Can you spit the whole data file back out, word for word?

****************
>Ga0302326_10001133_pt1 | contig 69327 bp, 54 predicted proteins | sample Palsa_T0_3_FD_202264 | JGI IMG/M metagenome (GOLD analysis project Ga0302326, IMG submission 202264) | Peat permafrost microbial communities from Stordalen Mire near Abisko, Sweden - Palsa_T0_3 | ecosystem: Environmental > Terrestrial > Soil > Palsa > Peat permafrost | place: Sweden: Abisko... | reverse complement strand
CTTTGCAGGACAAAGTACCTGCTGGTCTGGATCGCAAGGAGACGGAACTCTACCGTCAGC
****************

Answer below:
>Ga0302326_10001133_pt1 | contig 69327 bp, 54 predicted proteins | sample Palsa_T0_3_FD_202264 | JGI IMG/M metagenome (GOLD analysis project Ga0302326, IMG submission 202264) | Peat permafrost microbial communities from Stordalen Mire near Abisko, Sweden - Palsa_T0_3 | ecosystem: Environmental > Terrestrial > Soil > Palsa > Peat permafrost | place: Sweden: Abisko... | reverse complement strand
CTTTGCAGGACAAAGTACCTGCTGGTCTGGATCGCAAGGAGACGGAACTCTACCGTCAGC